Basketball continues winning, learning over break


Kent State sophomore forward Marquiez Lawrence goes up for a basket during the MAC opener game against Bowling Green on Wednesday, Jan. 7, 2015. The Flashes lost the game 64-66.

Jimmy Miller

A new year can signify a clean slate for college students, but the men’s basketball team doesn’t need one as it carries a winning record, and perhaps more notably, experience, into 2015.

“We’ve tried to maintain competing at a high level and at the same time trying to get guys experience that will help them here in (Mid-American Conference) play,” coach Rob Senderoff said. “I think January will be a very telling month to see if we will continue to improve or if we’ve leveled off.”

Kent State (10-5, 1-1 MAC) entered conference play Wednesday versus Bowling Green, and although the team dropped a heartbreaker to the Falcons, 66-64, the Flashes still reflected positively on their work over winter break.

Their latest matchup came on the road Saturday at Northern Illinois and resulted in Kent’s first conference win in a narrow 67-65 ballgame.

Senderoff said prior to the game, the Flashes needed to have a short memory in order to move forward in the conference.

“The goal here is to just not let (a loss) snowball into two, three games,” Senderoff said. “You look at the plays you can control and hope that your guys learn that…you can’t take a possession off.”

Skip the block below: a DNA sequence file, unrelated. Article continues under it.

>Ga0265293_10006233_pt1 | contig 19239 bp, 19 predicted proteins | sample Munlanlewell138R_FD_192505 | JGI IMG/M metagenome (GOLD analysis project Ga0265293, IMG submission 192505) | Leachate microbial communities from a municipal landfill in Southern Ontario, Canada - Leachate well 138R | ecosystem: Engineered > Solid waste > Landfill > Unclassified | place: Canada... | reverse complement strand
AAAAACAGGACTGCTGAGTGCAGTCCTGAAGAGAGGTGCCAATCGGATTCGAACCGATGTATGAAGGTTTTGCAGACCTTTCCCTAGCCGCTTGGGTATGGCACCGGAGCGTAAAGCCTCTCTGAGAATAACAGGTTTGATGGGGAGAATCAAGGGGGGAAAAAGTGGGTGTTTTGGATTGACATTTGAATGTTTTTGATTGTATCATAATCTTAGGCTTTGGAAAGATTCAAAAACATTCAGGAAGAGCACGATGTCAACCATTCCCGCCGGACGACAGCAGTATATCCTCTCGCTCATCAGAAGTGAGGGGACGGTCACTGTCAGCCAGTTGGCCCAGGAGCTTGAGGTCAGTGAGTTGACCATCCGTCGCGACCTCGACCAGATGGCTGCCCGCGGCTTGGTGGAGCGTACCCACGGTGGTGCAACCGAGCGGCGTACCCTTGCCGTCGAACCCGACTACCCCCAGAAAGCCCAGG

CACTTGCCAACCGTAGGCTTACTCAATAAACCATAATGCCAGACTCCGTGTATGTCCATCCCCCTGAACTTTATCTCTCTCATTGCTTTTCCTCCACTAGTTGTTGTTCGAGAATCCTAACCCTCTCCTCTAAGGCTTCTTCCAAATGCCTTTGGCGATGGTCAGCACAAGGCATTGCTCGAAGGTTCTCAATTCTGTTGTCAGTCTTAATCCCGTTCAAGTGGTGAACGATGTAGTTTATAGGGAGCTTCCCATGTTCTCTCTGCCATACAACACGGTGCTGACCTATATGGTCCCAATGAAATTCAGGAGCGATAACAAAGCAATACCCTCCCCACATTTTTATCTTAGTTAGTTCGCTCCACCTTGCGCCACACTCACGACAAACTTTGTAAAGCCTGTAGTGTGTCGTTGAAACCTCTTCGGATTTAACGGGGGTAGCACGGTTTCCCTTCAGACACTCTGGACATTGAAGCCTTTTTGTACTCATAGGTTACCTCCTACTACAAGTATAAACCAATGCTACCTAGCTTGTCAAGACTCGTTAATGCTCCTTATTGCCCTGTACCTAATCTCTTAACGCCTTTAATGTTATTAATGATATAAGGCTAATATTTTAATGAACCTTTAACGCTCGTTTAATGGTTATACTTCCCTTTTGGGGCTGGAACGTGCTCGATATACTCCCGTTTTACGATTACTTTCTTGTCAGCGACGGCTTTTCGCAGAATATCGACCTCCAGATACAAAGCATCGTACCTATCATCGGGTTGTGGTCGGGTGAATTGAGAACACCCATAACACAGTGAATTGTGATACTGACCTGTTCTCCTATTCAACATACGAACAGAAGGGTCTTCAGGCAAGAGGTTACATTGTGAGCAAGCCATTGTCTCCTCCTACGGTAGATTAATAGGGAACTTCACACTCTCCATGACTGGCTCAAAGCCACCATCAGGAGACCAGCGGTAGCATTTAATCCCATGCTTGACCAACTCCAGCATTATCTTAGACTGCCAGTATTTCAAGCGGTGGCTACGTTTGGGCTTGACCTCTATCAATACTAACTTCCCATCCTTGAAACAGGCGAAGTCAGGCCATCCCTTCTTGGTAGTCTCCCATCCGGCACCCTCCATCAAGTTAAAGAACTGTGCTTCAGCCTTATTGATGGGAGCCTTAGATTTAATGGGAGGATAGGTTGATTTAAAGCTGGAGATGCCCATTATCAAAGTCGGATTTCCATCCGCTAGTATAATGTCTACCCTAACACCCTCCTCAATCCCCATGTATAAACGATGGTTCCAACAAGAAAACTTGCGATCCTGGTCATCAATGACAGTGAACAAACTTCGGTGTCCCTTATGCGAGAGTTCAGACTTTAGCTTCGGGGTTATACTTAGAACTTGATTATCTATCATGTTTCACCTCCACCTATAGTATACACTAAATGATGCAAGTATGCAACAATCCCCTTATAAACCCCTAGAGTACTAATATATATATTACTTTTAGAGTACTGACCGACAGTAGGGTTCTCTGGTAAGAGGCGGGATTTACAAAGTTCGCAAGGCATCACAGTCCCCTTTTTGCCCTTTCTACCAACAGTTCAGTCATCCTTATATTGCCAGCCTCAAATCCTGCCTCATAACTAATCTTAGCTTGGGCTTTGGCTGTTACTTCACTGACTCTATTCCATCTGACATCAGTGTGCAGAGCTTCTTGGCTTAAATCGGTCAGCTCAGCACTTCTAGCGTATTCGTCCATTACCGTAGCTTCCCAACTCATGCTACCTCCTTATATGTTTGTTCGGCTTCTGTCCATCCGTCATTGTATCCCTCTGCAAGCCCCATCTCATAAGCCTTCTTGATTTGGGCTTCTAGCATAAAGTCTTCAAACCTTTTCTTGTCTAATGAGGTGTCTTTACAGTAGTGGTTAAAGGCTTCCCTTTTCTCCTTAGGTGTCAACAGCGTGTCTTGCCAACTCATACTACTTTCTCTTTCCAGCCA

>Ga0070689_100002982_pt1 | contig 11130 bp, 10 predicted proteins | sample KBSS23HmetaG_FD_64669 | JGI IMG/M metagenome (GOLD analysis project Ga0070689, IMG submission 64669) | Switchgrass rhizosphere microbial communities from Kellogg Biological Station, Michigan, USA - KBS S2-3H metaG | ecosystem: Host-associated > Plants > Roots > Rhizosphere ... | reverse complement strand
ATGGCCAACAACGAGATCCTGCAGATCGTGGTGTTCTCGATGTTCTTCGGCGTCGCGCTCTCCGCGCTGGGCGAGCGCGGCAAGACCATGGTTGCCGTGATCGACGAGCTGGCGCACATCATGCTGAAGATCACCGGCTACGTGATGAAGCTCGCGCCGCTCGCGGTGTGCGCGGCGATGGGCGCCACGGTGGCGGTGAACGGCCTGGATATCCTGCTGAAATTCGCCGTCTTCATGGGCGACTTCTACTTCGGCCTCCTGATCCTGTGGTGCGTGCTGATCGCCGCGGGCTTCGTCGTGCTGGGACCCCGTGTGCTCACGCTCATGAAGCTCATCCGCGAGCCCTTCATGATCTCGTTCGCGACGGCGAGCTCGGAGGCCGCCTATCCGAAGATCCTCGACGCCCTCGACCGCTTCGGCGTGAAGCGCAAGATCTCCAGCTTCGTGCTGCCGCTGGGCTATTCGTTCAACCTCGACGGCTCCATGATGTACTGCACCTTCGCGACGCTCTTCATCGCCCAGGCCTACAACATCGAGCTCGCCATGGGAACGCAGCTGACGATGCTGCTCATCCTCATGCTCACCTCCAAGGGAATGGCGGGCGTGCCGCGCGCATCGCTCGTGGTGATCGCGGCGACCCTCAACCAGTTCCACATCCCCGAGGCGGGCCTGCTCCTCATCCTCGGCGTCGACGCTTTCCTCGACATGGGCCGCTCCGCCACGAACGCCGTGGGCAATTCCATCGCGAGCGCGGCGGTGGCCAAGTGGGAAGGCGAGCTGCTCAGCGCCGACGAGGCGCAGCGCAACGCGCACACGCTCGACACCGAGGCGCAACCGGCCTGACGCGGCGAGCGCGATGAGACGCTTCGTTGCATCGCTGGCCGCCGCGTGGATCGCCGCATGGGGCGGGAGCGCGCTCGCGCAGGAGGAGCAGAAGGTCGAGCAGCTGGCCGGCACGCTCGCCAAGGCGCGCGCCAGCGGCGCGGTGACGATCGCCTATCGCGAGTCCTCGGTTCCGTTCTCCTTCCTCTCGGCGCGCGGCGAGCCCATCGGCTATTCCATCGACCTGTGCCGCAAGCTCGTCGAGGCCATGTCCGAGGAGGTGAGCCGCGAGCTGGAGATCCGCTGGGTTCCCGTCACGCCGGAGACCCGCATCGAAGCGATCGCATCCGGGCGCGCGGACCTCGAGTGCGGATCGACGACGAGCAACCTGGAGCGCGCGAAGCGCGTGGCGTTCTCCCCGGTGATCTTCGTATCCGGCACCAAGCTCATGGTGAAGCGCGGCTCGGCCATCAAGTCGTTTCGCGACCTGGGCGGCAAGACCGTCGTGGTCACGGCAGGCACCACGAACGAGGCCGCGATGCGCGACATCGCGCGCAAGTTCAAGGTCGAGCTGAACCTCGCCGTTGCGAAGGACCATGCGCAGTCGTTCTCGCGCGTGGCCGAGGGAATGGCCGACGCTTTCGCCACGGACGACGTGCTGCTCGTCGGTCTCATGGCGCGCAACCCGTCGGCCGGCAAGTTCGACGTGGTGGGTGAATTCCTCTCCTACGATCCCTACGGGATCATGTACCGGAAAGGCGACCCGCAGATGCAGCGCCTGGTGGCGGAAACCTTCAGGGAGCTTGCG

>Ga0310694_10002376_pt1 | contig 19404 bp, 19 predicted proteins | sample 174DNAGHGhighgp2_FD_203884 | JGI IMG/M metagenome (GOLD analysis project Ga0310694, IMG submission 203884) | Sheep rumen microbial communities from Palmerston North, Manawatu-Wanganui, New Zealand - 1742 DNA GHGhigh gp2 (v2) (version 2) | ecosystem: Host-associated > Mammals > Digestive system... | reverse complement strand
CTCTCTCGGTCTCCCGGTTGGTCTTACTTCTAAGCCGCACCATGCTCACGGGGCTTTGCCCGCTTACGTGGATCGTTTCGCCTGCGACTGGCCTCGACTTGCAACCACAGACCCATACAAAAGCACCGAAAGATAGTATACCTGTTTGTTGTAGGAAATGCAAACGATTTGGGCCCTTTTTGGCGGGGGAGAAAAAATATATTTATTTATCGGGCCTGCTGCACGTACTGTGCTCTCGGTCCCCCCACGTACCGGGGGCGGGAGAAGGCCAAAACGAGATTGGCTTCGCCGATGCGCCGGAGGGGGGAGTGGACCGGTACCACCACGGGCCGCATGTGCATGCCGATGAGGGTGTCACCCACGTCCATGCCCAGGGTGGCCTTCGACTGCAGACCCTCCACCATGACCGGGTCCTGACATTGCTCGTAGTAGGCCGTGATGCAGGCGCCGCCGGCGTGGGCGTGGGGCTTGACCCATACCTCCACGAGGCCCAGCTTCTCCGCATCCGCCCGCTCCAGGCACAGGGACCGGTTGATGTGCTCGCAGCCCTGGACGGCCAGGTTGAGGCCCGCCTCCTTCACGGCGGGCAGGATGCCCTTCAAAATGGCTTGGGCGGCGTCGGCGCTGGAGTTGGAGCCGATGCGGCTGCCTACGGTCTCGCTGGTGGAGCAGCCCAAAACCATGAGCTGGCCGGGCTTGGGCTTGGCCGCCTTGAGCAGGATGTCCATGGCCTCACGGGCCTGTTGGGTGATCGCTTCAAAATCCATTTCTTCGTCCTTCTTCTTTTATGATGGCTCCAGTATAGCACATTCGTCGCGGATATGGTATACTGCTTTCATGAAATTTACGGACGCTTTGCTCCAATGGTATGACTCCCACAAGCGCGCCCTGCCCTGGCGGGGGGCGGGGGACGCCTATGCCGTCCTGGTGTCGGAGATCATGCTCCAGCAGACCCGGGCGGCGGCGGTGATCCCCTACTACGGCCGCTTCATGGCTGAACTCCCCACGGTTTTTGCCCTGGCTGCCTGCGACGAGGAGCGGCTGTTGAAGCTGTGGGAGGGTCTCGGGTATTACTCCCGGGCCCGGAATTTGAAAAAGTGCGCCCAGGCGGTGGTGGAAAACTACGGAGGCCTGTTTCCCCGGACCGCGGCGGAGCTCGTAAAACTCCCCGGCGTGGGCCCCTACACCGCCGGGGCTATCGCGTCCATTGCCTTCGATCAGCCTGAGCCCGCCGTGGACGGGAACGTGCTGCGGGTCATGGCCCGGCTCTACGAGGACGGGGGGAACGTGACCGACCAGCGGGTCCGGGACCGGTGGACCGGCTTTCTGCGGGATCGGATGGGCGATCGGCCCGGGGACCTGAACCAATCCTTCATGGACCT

The Flashes entered winter break fresh off a victory over Kennesaw State, and have since posted a 5-3 record, including a victory over 2014 NCAA tournament third-rounder North Dakota State. Behind redshirt sophomore forward Jimmy Hall’s offensive leadership, who averages 14.9 points a game, the Flashes offense has outscored opponents 526-505 since break began.

Senderoff readily admits winning over break was nice but said one of the greatest experiences came Dec. 30 in what resulted in a 16 point loss.

The Flashes traveled to the University of Kansas, and at game time, the Jayhawks were ranked 13th in the nation. The Flashes had an advantage at several points throughout the first half, but Senderoff said his squad ultimately ran out of gas.

“Kansas is one of the bluebloods of college basketball,” Senderoff said. “We were in the game, well within striking distance until about the seven minute mark. We competed very, very well out there.”

While statisticians may mark the loss as Kent State’s worst of the season, Senderoff said the team left Allen Fieldhouse—a venue that seats 9,973 more than the M.A.C. Center — feeling confident that they could hang around with one of the best in the business.

“I thought that game helped our kids’ confidence, knowing that (Kansas) has three or four future (National Basketball Association) players on their team and knowing that we can compete in that type of environment,” Senderoff said. 

The experience may come in handy at critical times for the Flashes, as the MAC appears to be eager to make some noise around the country this season.

Other teams, such as the University at Buffalo or the University of Toledo, squared off with perennial March contenders over break as well. The Bulls took on the undefeated University of Kentucky, while the Rockets competed with Duke University.

Eastern Michigan, another MAC team, even managed to edge Michigan University 45-42, a team the Eagles had only beaten two times before despite the annual matchup with its in-state rival.

“The league is very good from top-to-bottom,” Senderoff said. “There are no nights you cannot play at a high level.”

The Flashes seek to continue what they built during winter break Wednesday night at the MAC Center, vying for a win over Eastern Michigan.

“We certainly missed not having the students there over break,” Senderoff said. “I know our kids are excited to have everybody back here cheering them on.”

Contact Jimmy Miller at [email protected].